It was 1963. Richard J. Daley was in the eighth year of his just-over 20 as Mayor of Chicago. That was both his official and cherished title. Unofficially, his title was also the title of a famous book about him by the great Chicago journalist Mike Royko; Boss.
In 1963 Ben Lewis was an up-and-coming politician from the Lawndale neighborhood on Chicago’s West Side. He was an alderman, but more important, Mayor Daley had appointed him a Democratic Party Committeeman. He was the first African-American committeeman from the West Side and he’d let it be known he planned to be the area’s first Black Congressman.
If that sounds like someone getting too big for his britches, there were people who saw it that way, including maybe, the Boss-Mayor. Alderman Lewis had spoken up for his 24th Ward constituents who complained their schools were neglected and overcrowded. He’d called on the mayor to fire top school officials — Daley appointees.
Ben Lewis was summoned to City Hall. He conferred with the Boss and exited the building. Still want changes for the schools, he was asked. “No comment,” he said. Still, on Feb. 26, 1963, Lewis won decisively his second full term on the Chicago City Council and his future looked bright. Too bad it lasted only another two days before Lewis was found shot to death in his ward office.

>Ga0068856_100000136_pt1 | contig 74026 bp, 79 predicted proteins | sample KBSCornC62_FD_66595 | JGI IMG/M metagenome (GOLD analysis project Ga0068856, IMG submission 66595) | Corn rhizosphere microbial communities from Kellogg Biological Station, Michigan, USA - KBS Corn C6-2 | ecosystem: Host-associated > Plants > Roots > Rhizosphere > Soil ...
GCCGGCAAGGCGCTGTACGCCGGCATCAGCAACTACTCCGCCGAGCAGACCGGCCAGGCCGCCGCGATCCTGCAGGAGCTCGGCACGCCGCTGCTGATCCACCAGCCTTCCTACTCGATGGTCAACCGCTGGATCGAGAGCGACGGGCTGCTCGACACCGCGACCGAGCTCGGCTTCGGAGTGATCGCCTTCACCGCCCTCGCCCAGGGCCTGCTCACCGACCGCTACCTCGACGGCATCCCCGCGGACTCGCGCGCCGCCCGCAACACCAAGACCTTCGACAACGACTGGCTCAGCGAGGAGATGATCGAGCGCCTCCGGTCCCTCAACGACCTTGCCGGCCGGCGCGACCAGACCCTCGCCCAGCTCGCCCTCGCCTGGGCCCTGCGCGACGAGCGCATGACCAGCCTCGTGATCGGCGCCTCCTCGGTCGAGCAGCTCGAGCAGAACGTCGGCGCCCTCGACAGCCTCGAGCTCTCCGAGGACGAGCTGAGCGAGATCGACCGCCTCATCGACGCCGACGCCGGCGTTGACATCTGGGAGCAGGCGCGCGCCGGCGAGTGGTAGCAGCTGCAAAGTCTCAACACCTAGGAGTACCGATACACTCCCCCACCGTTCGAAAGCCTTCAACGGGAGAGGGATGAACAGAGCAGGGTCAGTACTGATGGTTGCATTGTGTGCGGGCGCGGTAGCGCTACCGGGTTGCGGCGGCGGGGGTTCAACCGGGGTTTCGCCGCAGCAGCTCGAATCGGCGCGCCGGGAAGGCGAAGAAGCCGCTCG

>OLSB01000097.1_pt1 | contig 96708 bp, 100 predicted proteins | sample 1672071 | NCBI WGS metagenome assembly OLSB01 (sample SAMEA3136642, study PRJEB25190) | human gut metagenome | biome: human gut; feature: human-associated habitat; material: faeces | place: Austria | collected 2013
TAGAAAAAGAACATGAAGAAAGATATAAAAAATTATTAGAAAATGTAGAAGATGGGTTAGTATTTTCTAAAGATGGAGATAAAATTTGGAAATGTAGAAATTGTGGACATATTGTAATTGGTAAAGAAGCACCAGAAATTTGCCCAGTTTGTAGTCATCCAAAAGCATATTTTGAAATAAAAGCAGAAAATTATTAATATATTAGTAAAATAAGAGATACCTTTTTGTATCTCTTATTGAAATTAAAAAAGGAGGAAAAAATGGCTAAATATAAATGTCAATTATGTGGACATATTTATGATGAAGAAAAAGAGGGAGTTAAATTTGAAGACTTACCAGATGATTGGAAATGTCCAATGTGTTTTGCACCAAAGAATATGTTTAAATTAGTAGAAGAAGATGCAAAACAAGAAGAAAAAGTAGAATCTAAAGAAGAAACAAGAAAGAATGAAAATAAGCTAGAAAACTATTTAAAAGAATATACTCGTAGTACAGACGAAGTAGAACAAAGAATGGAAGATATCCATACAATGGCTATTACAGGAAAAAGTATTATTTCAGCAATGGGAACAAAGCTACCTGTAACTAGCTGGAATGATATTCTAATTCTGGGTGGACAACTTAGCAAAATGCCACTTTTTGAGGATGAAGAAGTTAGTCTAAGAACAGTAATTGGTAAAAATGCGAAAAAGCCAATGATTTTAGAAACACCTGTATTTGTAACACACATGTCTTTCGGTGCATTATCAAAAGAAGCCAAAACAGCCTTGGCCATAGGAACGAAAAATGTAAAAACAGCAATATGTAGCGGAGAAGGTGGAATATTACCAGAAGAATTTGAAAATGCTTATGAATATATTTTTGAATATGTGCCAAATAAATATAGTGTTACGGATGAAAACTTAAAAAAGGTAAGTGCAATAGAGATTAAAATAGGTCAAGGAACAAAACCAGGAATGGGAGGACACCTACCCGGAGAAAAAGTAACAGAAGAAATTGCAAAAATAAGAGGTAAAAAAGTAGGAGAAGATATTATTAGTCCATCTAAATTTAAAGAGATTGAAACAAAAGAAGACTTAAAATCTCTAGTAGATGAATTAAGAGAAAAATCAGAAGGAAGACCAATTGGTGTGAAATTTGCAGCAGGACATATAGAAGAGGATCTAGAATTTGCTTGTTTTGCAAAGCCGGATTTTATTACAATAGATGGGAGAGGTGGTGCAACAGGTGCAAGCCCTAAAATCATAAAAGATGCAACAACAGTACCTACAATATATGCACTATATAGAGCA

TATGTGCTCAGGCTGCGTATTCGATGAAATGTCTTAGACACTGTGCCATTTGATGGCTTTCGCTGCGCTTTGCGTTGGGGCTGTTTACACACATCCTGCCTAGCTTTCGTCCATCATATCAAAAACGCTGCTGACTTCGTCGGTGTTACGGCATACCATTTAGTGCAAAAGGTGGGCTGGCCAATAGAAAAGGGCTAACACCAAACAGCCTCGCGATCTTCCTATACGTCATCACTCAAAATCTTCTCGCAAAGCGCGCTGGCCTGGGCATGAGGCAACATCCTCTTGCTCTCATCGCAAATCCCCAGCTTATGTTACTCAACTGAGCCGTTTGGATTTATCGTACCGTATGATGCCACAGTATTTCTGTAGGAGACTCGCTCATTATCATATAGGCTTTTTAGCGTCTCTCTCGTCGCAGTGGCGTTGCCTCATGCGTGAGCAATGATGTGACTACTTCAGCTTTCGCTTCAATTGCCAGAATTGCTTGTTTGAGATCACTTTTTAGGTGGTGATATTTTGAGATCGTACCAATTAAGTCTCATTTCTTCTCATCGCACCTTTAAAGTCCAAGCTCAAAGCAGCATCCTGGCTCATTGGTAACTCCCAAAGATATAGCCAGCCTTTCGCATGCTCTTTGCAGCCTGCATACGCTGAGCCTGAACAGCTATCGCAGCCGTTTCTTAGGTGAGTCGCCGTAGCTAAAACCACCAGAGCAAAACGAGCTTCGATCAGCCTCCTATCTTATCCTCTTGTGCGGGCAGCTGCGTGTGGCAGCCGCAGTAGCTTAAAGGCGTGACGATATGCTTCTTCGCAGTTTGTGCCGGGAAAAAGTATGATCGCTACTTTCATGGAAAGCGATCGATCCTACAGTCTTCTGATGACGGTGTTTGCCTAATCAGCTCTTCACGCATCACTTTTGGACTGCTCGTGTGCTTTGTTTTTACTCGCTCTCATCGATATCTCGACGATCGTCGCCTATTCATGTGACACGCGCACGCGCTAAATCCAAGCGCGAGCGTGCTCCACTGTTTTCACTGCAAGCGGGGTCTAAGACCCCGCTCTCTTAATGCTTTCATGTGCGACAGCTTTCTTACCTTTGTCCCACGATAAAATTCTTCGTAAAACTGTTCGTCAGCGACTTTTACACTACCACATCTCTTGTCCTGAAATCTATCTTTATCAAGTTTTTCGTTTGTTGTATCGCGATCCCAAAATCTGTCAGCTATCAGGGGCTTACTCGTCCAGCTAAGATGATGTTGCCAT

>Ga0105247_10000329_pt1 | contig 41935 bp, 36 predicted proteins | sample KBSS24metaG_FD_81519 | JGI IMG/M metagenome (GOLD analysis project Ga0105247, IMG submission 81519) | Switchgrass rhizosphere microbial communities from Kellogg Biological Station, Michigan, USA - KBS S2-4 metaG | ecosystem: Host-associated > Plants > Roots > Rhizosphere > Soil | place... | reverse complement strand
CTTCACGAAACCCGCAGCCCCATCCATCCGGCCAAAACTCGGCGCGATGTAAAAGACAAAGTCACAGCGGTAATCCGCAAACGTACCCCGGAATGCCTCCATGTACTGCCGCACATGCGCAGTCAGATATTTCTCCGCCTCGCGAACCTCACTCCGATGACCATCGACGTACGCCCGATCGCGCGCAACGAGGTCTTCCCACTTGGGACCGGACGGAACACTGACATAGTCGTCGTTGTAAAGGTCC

The murder, which was headline news back then, remains unsolved today. For many, particularly Black folk from his Lawndale neighborhood, Alderman Ben Lewis’ violent end carried a lot of meanings. Today, our guest, investigative reporter Mick Dumke of ProPublica Illinois, suggests the real significance of the case is how little law enforcement investigations have turned up on it. It’s almost as if the police and city officials didn’t and don’t want to know.
Mick Dumke is a reporter and columnist for ProPublica Illinois. Since joining ProPublica, his work has focused on politics and criminal justice, including investigations of the underground gun trade, secret law enforcement databases and corruption in state and Chicago city government. Mick came to ProPublica after two years on the Watchdogs team at the Chicago Sun-Times, where he reported on civil liberties, the war on drugs and the dismantling of public housing. Before that, he spent almost a decade as a politics writer and editor for the Chicago Reader. He has also worked as a reporter and editor at the Chicago Reporter magazine, taught social studies at an alternative high school and studied religion at Northwestern University and McCormick Theological Seminary.